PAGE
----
Apple Inc. is changing the Apple Store experience, and the firm’s Chief Design Officer Jony Ive appears to be hard at work on the project. The firm filed for permission to build a new Apple Store in Memphis, Tennessee this week, revealing the new language Apple will use to sell its products.
The design appears to ape the style of the Apple flagship store in Manhattan. It will involve the use of natural light and materials, and push the stainless steel clarity of the current design into the background. The design calls for the use of huge glass panels at the front of the store and large natural oak tables inside to support the firm’s products.
Apple expands redesign
After Ive was promoted to the role earlier this year, Apple CEO Tim Cook described his role with the following: “Jony’s design responsibilities have expanded from hardware and, more recently, software UI to the look and feel of Apple retail stores, our new campus in Cupertino, product packaging and many other parts of our company.”
Apple has been changing the way it displays products in its stores in recent weeks too. The firm has taken the iPod out of the displays, in order to put them in as accessories, and taken the iPad smart displays away in order to make room for demo apps right on devices.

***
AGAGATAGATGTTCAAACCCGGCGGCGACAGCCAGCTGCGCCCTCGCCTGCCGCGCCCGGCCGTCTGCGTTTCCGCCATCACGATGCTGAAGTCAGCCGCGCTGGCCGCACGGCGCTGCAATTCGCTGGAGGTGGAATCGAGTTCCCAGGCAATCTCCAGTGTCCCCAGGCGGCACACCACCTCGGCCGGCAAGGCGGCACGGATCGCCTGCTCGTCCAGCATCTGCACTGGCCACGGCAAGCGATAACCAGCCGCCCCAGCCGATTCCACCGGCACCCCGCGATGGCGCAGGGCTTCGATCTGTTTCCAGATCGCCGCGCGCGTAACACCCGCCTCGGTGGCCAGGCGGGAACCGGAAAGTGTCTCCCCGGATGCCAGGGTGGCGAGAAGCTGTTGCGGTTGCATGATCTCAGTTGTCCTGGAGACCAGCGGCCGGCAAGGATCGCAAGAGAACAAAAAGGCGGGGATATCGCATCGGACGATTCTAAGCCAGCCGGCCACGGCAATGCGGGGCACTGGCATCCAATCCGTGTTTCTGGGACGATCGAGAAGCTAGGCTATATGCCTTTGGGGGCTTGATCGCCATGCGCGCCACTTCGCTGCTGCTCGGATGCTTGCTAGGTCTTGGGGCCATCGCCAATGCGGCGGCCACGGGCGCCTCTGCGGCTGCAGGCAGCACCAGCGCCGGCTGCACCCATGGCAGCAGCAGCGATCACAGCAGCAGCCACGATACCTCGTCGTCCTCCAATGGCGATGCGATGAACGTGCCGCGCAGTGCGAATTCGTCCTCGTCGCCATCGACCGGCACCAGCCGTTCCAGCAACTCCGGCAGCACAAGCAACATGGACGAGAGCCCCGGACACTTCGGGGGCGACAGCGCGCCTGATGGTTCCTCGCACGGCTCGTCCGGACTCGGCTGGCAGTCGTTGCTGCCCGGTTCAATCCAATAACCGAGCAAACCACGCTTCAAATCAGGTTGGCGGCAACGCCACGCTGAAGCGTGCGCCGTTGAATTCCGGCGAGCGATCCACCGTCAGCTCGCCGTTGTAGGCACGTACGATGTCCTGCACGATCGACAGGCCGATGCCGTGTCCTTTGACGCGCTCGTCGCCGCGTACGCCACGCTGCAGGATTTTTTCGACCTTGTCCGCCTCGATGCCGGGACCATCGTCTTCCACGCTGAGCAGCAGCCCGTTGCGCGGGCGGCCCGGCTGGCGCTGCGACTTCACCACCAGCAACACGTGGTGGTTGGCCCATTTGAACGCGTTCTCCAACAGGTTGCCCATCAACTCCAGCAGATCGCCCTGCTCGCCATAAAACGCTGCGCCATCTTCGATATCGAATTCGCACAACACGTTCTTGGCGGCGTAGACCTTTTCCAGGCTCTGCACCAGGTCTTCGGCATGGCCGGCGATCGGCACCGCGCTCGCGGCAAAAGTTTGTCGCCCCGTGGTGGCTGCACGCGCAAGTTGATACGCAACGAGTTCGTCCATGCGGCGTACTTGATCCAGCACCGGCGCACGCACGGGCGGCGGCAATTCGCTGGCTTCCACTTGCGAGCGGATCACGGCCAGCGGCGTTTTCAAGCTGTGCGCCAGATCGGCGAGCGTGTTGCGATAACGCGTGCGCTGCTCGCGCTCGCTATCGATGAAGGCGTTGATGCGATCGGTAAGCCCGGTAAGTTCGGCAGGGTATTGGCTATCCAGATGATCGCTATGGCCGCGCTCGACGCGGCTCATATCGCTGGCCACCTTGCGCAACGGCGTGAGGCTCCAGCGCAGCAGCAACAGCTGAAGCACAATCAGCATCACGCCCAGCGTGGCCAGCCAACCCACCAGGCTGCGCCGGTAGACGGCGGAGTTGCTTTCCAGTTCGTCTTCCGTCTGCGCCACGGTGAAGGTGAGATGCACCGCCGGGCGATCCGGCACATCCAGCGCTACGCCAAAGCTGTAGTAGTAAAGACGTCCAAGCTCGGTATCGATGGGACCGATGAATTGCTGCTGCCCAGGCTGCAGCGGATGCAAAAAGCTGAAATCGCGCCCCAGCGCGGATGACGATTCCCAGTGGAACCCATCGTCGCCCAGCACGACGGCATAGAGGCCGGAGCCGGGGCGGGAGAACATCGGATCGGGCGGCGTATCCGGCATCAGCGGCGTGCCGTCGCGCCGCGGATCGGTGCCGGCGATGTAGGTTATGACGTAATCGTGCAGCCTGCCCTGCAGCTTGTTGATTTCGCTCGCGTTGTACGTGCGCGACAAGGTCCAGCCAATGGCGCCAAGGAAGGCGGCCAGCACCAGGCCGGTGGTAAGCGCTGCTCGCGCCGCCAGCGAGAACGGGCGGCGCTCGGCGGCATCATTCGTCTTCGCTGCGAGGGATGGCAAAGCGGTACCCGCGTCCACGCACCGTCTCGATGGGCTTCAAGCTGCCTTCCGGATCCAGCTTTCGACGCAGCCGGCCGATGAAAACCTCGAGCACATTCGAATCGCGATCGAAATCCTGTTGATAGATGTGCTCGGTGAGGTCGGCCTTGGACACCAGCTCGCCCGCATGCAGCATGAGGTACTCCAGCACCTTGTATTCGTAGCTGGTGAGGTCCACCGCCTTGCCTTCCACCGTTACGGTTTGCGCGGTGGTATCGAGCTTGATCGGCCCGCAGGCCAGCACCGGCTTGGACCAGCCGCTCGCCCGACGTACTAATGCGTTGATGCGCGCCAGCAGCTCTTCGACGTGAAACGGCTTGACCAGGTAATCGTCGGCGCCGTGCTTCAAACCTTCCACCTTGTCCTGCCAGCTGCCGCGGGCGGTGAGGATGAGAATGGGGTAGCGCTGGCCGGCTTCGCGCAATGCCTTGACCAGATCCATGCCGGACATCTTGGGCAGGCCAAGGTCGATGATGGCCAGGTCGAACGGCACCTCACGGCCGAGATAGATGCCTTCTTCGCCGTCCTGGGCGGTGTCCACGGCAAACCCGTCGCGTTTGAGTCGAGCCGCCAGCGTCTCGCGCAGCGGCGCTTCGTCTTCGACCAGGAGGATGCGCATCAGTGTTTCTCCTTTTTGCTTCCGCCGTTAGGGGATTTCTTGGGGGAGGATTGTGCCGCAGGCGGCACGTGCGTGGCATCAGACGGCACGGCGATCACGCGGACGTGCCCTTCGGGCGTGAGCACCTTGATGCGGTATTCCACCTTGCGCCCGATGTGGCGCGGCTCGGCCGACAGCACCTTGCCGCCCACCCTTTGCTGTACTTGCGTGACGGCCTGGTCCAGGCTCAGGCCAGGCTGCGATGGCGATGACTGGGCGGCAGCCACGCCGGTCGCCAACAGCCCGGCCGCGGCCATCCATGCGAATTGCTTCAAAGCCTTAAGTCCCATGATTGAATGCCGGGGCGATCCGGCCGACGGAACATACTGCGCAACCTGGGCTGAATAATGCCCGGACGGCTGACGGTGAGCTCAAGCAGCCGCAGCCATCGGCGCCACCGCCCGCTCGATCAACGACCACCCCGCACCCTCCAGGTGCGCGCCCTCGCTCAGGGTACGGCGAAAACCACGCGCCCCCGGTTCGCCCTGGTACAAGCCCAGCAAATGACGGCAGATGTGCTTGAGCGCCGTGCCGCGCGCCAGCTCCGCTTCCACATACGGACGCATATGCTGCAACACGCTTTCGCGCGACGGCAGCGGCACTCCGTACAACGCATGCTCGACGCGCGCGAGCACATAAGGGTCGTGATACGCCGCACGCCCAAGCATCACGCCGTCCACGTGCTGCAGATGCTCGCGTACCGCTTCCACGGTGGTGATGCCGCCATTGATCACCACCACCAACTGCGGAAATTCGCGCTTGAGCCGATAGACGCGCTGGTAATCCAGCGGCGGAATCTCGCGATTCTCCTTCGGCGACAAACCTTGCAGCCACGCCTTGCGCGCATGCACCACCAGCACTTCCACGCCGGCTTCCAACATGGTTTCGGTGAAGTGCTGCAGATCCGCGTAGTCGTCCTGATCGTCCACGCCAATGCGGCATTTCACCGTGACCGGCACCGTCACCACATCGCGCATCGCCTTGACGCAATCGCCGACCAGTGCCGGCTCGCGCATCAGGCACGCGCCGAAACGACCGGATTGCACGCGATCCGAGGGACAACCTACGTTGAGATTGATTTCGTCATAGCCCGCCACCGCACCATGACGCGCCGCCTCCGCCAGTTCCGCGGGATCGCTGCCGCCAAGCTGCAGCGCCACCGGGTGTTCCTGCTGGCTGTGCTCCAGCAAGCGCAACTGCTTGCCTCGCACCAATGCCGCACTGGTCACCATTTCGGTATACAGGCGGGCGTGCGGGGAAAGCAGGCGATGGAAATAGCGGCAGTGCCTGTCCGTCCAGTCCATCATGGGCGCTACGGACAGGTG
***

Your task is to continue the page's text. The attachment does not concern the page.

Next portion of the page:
It’s not clear if the new store re-design will be rolled out to all stores, or if Apple will keep building stores using the old language and the new. The firm is in the midst of a massive store rollout in China, but none of the new stores are using the same features described in the Memphis document.
Looking for growth at Apple
The Apple store design may have gotten stale and needed a change in order to get across the firm’s updated project vision, but don’t expect the major change in the look and feel of the stores to spur sales. Though Ive’s efforts will likely help, the firm still has a hard time ahead.
Abhey Lamba, an analyst at Mizuho Securities, expressed that clearly on CNBC’s Squawk Alley on Tuesday. Lamba noted that “significant headwinds” “could make it very tough for the stock to work.”
There is “nothing revolutionary” in the firm’s iPhone launch on September 9 says Lamba, leaving the firm with a “very real possibility” of lower year on year sales in the twelve months after the launch of the iPhone 6S next week.
Apple is a hardware firm and though the sales pitch is part and parcel of the firm’s success, it’s the hardware that does the real work. If the next iPhone release doesn’t excite the world, and China is in the midst of a slow down despite protest from Tim Cook, the firm may be in trouble.
Lower sales may be a reality from here on out. Angela Ahrendts and Jony Ive will have to press forward with their concept of what an Apple Store should look like despite those numbers. Their work may be key to the success of the firm’s products going ahead.